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Councilmen Introduce Bills Strongly Regulating UAV Use in NYC

dywolf Re:hooray for the government (63 comments)

oh please.
stow your insanity for a moment.

differing classes of rules based on size and type make sense.
and standard "congested area" rules are just common sense.
licenses or other certs in specific circumstances also make sense.

unregulated use by an unlicensed individual in a city like NYC means eventually someone will fly a 100+lb drone down Park Avenue and have it crash on someones head.
or worse two of them due to collision.

public safety/endangerment rules always in place would largely cover a lot of it, but they would leave a lot open to the interpretation and discretion of the individuals responsible for enforcement (most likely NYPD).

so creating some rules that actually spell it out, and make the appropriate concessions for commercial use, ensure operators and their devices arent a danger, and provide common sense exceptions for recreational use in Central Park, all fall within the purview of City Council (or w/e NYC has), and is simply rational rules making and is in the public interest.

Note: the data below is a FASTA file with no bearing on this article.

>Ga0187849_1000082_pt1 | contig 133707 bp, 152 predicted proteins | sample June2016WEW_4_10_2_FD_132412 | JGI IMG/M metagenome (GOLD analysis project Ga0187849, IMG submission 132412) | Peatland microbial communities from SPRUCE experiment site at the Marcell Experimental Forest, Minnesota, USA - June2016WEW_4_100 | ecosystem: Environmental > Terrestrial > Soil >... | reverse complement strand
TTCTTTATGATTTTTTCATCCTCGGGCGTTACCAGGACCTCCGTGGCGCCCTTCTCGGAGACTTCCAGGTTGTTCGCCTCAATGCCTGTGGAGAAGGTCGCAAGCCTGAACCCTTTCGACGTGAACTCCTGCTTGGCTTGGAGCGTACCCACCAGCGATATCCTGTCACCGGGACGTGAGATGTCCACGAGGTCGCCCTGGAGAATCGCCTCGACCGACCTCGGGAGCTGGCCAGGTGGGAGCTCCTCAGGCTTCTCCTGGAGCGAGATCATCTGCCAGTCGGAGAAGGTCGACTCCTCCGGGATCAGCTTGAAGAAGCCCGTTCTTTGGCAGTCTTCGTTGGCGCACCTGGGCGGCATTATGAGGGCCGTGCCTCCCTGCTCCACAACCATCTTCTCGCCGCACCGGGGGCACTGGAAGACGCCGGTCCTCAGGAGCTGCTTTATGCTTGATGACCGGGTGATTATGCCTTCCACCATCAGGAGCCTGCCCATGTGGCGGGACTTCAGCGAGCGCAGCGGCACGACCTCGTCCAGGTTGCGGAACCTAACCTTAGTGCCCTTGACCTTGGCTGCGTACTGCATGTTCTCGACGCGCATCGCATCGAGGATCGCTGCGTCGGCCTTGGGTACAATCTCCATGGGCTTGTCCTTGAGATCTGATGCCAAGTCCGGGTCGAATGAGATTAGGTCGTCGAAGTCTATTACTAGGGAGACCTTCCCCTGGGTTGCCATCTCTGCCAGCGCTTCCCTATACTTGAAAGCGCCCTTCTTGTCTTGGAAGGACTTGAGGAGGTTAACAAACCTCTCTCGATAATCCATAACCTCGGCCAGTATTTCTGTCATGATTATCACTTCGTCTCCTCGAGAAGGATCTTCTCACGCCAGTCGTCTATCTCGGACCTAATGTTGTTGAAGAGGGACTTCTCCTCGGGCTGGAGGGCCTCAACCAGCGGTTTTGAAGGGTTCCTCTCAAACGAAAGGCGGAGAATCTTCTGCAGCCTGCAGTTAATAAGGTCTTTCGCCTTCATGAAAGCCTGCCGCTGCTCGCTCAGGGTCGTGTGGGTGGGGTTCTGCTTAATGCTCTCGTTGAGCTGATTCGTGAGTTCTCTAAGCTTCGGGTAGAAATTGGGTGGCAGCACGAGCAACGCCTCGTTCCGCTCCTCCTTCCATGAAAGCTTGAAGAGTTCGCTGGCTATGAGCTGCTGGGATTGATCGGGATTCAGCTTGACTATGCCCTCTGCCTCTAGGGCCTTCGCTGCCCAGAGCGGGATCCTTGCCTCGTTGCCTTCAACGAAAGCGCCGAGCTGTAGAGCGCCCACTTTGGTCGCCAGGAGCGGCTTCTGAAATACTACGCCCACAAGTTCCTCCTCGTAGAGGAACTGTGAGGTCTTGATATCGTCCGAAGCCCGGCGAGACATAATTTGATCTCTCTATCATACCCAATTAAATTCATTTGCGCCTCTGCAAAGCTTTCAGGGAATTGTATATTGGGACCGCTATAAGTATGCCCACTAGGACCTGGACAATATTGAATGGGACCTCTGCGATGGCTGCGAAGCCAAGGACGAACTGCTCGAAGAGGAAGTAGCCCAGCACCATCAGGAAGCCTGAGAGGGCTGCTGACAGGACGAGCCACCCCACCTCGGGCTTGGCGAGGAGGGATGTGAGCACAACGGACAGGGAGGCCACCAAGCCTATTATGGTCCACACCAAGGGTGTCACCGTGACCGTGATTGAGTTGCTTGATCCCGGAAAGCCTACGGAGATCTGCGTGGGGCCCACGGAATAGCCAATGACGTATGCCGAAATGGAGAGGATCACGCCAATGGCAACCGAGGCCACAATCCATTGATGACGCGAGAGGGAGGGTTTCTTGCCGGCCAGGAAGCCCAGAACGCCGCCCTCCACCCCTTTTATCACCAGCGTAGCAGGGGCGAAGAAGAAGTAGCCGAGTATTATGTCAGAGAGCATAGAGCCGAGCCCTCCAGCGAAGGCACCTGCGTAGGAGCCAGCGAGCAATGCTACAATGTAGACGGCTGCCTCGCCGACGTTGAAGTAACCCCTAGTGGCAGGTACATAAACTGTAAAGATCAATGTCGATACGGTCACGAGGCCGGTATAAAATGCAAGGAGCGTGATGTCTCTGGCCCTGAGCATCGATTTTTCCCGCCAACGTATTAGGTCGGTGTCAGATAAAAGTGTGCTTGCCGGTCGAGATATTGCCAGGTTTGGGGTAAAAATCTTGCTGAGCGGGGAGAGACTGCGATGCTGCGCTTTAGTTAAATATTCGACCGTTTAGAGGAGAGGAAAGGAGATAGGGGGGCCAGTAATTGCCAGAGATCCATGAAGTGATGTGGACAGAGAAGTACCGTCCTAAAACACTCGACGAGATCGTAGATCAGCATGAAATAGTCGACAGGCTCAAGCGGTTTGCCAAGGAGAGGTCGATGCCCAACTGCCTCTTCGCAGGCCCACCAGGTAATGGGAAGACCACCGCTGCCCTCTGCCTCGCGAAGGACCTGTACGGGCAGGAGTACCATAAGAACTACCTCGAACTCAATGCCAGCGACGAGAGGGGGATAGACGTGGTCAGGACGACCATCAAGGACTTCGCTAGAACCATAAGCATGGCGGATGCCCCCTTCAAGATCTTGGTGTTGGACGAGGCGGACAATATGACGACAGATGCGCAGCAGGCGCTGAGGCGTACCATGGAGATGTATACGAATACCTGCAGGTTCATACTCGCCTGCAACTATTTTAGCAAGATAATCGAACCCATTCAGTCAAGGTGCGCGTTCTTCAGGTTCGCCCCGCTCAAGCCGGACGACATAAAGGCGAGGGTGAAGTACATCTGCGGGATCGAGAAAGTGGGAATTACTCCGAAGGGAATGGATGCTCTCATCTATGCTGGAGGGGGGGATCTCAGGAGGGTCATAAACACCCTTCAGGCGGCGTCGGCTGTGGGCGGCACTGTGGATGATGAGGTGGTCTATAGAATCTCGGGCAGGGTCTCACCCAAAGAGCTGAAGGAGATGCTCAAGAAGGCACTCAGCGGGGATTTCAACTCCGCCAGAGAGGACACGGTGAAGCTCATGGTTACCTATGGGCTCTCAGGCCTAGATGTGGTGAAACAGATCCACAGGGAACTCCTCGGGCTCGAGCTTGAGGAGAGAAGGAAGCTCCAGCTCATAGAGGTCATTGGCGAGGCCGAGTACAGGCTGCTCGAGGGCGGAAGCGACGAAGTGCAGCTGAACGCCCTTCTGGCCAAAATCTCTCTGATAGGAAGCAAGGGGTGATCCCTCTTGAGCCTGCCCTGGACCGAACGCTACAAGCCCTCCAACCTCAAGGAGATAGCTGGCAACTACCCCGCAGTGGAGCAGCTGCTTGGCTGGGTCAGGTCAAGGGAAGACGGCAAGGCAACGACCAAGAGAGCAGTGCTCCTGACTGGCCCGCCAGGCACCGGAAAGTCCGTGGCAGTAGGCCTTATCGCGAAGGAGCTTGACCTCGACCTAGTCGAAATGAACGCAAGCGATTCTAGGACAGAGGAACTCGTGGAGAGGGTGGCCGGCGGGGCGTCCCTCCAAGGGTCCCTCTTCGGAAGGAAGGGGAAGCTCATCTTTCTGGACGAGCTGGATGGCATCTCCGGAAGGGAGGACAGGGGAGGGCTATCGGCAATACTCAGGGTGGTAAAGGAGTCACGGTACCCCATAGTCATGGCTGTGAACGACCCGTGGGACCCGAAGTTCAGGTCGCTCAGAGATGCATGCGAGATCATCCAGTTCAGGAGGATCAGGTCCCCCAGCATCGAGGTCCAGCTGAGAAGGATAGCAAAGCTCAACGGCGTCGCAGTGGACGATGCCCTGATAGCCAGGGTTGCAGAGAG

yesterday
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In Breakthrough, US and Cuba To Resume Diplomatic Relations

dywolf Re:Failed state policies (409 comments)

then explain Europe.
I'll wait.

yesterday
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In Breakthrough, US and Cuba To Resume Diplomatic Relations

dywolf Re:Failed state policies (409 comments)

your proof is a national review article? please.

actual doctors who study this stuff have destroyed that piece of garbage so many times its not even funny anymore.
the article presents it as if its the only one that realized that people measure statistics differently, but publish research anyway...without compensating for the differences.

news for ya buddy: the researchers and statisticians are well aware of hte differences and if you bother to read their papers include the fact that they have compensated for them, and even how they did so.

And about that "all those illegals that Obama let in: Enforcement is at all time highs. More people have been deported than under any other president. The last few years have actually seen a negative flow rate across the Mexican border (thats right: more crossing into mexico than entering the US)